Further discussion of the silences and suppressions of “voice” was evidenced in Safia Aidid’s discussion of #CadaanStudies. The emergence of the first Somali Studies academic journal with an editorial team and board absent of any scholars of Somali dissent triggered debate on social media. The racist reactions by some European scholars to conversations of these absences led Ms. Safia to create a hash tag (#CadaanStudies) in effort to bring the discussion of these absences to the fore. The workshop was the first occasion in which the #CadaanStudies conversation was publicly discussed in the horn of Africa.
Our efforts were both individual and collective as we worked through some of the challenges and tedium of the craft of writing (formatting, time management, brainstorming) as well as the difficulties and the obstacles of submitting and publishing (targeting journals, remarking linguistic and technical particularities, identifying publication venues, avoiding predatory publishers). A considerable amount of time was devoted to having open and semi-structured conversations, either in small group or large group format. Each participant was placed with a convener who read one of their articles and provided feedback and suggestions for reflection, revision, and publication. Groups of four to five scholars discussed their work, talked about particular challenges that Ethiopia- and Africa-based scholars face, noted past achievements, and made suggestions for colleagues.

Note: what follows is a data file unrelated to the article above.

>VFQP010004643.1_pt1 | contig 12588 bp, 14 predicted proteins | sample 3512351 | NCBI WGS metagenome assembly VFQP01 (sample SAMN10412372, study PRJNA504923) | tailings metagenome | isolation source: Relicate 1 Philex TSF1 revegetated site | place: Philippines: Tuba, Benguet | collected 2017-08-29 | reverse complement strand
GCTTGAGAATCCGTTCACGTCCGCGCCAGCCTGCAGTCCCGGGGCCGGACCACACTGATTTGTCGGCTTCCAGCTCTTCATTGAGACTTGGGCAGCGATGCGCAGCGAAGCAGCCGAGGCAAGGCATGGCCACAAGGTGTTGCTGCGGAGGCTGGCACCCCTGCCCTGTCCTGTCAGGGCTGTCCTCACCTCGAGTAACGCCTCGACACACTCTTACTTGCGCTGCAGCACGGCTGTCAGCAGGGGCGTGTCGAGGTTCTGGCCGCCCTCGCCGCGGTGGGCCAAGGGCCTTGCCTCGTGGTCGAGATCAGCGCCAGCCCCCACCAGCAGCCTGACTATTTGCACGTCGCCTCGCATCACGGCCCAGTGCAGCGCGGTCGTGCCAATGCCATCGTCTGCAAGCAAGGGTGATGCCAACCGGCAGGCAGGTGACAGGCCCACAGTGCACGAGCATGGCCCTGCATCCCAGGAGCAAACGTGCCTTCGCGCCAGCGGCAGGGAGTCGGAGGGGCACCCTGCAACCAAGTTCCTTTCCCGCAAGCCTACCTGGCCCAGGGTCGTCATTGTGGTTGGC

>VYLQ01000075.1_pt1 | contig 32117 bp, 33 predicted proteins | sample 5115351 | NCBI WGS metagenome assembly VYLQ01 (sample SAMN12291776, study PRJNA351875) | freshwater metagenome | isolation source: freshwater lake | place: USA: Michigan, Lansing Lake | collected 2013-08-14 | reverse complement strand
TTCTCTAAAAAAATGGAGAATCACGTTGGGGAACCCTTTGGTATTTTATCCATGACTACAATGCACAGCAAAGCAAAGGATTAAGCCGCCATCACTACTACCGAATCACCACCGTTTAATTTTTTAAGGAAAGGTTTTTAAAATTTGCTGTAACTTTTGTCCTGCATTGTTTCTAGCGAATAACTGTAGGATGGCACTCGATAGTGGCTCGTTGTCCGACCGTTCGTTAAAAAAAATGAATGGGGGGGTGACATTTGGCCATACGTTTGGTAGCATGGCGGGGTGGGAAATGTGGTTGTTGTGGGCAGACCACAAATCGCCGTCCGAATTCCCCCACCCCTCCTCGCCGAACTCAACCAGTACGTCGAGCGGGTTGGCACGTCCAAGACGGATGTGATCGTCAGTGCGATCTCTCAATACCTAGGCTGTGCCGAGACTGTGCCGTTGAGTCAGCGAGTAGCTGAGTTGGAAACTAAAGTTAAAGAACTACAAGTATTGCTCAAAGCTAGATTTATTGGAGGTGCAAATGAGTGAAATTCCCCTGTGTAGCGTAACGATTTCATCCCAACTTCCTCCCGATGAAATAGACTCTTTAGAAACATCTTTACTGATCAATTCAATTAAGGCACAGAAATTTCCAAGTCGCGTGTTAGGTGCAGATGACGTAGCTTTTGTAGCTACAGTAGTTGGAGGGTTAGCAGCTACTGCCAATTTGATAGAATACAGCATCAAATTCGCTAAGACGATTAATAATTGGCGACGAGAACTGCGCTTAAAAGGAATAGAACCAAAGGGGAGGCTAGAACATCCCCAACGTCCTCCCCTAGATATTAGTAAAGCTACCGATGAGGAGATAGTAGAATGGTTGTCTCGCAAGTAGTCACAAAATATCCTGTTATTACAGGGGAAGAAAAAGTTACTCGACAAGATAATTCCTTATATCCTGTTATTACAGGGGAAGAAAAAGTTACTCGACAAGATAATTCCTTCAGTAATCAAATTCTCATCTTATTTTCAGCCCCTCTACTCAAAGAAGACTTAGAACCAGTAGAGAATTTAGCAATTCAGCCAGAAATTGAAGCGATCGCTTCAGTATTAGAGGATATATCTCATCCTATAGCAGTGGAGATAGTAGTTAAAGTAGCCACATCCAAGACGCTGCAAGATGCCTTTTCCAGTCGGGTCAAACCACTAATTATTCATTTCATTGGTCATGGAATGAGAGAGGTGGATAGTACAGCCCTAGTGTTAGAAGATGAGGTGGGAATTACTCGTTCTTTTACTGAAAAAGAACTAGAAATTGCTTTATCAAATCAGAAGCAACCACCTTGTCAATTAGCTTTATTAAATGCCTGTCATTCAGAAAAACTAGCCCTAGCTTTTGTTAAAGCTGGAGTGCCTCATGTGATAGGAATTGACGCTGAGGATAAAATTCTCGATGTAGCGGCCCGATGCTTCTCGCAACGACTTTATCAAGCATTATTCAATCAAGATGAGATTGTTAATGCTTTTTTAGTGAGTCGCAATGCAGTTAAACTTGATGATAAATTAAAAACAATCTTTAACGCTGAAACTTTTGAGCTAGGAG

Over the course of the week and through the peer editing process, we discovered that the drafted articles predominantly relied on standard academic methodology and drew from Western sources—even though our discussions demonstrated the thirst for more regional perspectives and a commitment to foregrounding African voices.
This practice made sense: After all, journal editors and peer reviewers of western journals would most likely respond to article submissions with questions about why has the authors not cited leading scholars from Northern institutions. In order to get published in western journals, one has to follow established rules and repertoires set by the global North, and the blind review process (where the reviewers are overwhelmingly from and located in Europe and the US), especially, is exclusionary and exclusive. In the workshop we acknowledged that western journals often privilege those trained in the west; however, there are also radical journals with editors who welcome alternate, creative, and audacious expressions and interpretations of our social worlds.